If you follow this blog, you might have seen that I recently switched to an Orange Stage 6 for my long-travel MTB needs – and that I’m quite smitten with the way it rides.
So it was just two weeks after I’d started riding the S6 – still firmly in the honeymoon period – that I came to demo it’s shortest travel sibling, the Stage 4, courtesy of Orange’s demo man Adam and Biketreks in Ambleside.
I was looking to downsize my MTB fleet from three to two – and undecided between a short travel 29er or a hardtail 29er/650b-plus to complement the Stage 6.
I’ve been a fan of short-travel 29ers for a few years, since I built up a Kona Process 111 really. There’s just something about the way they can cover ground effortlessly and leave longer travel bikes behind – even in relatively rugged terrain – that feels more fun and more rewarding than an enduro bike a lot of the time.
These kind of bikes don’t sell well though, as you sort-of have to ride them to “get” it, and most riders are seduced by more suspension travel or (understandably) need one bike for all situations.
My current short-travel shred sled (TM) is a Transition Smuggler – not light but quite a versatile trail bike with a particularly “bottomless” suspension feel considering it only has 115mm of rear wheel travel.
The geometry of the Stage 4 is remarkably similar to the Tranny. Reach, chainstays, head angle alll identical. BB height in the same ballpark.
But picking up the S4 for the first time, it ws obviously a good chunk lighter than the Smuggler. With Fox Factory squishy bits, snazzy Sram Eagle gears and Flow wheels with Maxxis Exo tyres is came in around 27-28lbs. Not XC race bike light, but certainly light enough to race XC on (for me).
It’s not just light weight that makes a full-sus bike fast though, the suspension layout is a massive factor too – and I was expecting big things from the S4 because I’d recently been blown away by how well my new S6 pedals.
If anything, the bike exceeded my expectations, taking off like a scalded rat and feeling like it was efficiently translating every watt my legs could produce into forward motion. I’ve never felt so comfortable on that steep road climb up to Loughrigg, despite having the saddle a bit low to start off with.
The rest of the demo group were on longer travel Oranges – mainly Stage 5s and Stage 6s – and I was comfortably able to zip ahead and open the gates, hold it for people to pass, then overtake and get the next one as well.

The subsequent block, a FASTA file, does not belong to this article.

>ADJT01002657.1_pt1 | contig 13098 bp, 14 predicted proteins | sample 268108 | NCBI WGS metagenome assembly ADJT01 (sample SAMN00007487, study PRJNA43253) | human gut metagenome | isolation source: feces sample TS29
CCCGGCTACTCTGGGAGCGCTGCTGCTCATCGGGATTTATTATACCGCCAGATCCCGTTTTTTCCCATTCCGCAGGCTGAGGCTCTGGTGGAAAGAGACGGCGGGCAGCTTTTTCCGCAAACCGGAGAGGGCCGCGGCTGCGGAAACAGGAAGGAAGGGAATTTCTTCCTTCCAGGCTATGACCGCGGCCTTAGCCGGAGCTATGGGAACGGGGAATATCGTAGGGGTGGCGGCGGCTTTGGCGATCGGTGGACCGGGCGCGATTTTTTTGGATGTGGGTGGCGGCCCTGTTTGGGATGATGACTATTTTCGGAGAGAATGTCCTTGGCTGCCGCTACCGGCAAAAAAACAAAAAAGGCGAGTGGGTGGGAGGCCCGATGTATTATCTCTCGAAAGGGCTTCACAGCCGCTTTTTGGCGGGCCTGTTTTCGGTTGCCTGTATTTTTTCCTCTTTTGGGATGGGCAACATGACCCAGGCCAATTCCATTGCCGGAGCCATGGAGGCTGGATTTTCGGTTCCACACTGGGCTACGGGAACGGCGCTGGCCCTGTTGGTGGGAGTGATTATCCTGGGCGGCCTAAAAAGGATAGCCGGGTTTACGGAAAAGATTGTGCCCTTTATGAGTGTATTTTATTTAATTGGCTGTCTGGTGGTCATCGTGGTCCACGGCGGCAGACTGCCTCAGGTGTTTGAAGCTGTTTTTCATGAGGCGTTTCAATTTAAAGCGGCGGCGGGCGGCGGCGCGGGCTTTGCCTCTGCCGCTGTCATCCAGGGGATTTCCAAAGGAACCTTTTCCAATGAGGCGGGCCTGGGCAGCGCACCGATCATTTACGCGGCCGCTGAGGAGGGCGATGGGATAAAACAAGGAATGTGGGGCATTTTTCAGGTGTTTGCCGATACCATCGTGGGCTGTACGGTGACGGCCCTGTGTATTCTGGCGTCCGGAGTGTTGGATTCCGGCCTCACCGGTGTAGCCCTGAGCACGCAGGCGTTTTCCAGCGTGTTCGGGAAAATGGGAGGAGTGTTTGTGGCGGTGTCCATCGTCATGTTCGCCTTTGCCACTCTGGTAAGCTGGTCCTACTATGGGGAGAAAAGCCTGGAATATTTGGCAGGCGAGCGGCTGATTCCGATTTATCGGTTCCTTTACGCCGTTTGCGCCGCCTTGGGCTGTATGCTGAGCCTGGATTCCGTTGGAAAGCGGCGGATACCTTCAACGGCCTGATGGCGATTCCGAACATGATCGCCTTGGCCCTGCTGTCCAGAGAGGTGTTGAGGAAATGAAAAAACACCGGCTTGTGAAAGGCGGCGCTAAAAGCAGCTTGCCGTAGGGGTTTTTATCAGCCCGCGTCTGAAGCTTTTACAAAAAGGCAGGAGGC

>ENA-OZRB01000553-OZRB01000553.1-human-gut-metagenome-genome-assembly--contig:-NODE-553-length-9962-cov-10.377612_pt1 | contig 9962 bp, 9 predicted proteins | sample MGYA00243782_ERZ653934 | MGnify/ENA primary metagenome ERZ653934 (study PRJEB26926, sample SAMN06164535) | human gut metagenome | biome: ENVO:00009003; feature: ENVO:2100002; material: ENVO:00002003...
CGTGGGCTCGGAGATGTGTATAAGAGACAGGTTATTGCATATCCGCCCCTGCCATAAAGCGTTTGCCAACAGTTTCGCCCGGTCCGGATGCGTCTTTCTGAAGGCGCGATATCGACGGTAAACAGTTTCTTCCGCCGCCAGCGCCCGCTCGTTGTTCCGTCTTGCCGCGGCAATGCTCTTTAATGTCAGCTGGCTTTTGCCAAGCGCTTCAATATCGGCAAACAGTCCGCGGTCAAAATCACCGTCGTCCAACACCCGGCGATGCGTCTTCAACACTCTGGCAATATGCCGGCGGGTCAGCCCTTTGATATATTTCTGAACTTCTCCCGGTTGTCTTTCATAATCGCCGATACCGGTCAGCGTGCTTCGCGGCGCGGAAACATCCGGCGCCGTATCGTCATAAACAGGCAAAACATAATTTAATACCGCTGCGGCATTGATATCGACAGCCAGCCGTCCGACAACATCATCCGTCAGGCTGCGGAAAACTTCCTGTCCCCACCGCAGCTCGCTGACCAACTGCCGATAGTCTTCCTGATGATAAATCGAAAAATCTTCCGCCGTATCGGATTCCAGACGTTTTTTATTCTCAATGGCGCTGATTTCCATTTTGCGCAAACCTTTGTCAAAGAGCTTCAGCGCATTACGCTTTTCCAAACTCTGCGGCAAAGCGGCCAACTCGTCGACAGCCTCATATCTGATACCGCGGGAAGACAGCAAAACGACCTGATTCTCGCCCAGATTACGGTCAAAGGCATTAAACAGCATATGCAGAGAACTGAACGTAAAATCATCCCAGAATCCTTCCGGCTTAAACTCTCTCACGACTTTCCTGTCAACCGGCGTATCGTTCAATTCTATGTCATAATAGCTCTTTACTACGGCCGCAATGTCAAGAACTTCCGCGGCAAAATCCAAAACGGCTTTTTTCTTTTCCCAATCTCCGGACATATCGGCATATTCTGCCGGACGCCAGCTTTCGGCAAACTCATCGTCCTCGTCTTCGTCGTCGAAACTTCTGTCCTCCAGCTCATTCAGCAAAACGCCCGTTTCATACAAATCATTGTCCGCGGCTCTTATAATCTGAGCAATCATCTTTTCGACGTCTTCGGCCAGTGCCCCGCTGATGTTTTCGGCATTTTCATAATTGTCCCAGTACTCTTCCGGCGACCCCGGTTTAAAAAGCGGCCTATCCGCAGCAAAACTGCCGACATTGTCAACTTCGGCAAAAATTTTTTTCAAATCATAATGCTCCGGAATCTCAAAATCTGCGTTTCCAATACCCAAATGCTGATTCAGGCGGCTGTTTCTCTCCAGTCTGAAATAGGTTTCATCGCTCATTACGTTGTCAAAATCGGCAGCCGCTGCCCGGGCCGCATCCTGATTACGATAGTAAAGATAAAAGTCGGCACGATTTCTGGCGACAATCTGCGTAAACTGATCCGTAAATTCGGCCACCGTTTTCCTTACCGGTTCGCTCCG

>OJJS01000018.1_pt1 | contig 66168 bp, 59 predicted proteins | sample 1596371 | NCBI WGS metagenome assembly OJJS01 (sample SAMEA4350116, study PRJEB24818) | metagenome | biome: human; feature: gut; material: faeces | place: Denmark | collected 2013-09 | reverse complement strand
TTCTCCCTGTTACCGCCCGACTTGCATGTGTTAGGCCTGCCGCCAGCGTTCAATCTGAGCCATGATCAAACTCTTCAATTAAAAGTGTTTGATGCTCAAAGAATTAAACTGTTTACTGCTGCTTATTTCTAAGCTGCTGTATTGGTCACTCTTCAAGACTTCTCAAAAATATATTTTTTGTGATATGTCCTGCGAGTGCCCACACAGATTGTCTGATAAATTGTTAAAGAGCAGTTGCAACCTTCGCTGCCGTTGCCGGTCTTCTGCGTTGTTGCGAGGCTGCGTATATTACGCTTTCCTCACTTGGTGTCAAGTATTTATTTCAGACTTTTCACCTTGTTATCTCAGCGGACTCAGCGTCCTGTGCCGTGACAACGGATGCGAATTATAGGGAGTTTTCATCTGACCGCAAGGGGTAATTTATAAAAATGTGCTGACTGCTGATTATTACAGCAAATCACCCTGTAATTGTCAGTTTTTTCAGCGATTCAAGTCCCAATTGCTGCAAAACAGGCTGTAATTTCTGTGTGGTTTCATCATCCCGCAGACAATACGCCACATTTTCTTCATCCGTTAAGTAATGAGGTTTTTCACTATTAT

Despite the geometry numbers being so similar to my Smuggler, the S4 felt like a totally different bike: Sporty, nimble, responsive and urgent – as opposed to predictable, plush and playful.
On flatter sections it kept a high tempo easily, and dispatched rough ground efficiently but with a feeling of dancing across the top of bumps rather than swallowing them whole.
As on the Stage 6, I’d attribute this to the bike’s high anti-squat value ,which gives that snappy acceleration but can feel a bit skittish over rugged terrain. Except on the S4 – with 110mm rear and 120mm front wheel travel – the feeling was obviously magnified.
There was one properly rough descent on the demo loop, dropping back down to the side of the tarn on a rocky bridleway, and I must admit I had to back off a bit as the trail dropped suddenly into a rocky trough.
On my other bikes I’d have hucked into it, but the combination of the steeper 67.5 degree head angle and taut suspension just made me worry about getting pinged off – and potentially damaging a £6k bike.
And that’s the crux of the matter for me really. I love the perky nature of the S4 and I’d probably choose one over my Smuggler – if just because it’s not even trying to do what an enduro bike can – but Orange bikes are not cheap and I’d feel reluctant to spend that kind of money to then have to start messing about with angle-adjust headsets and/or offset bushings.
For full disclosure, I have done that on my Smuggler, but the frame was literally half the price of the S4.
So it’s not quite the right bike for me now, and I’m getting the Cotic SolarisMax instead.
However I reckon it’d be a brilliant bike for marathon XC kind-of stuff, for old-school big days out in the hills and for UK trail centres.
And who knows in future if I see one secondhand – or indeed if Orange slack things out a bit with the next iteration.
Thanks to Orange for bringing the bike along and to Biketreks for hosting and for the tea and cake.
If you’ve found this post useful or interesting, please follow the blog on social media via the icons at the top of the page.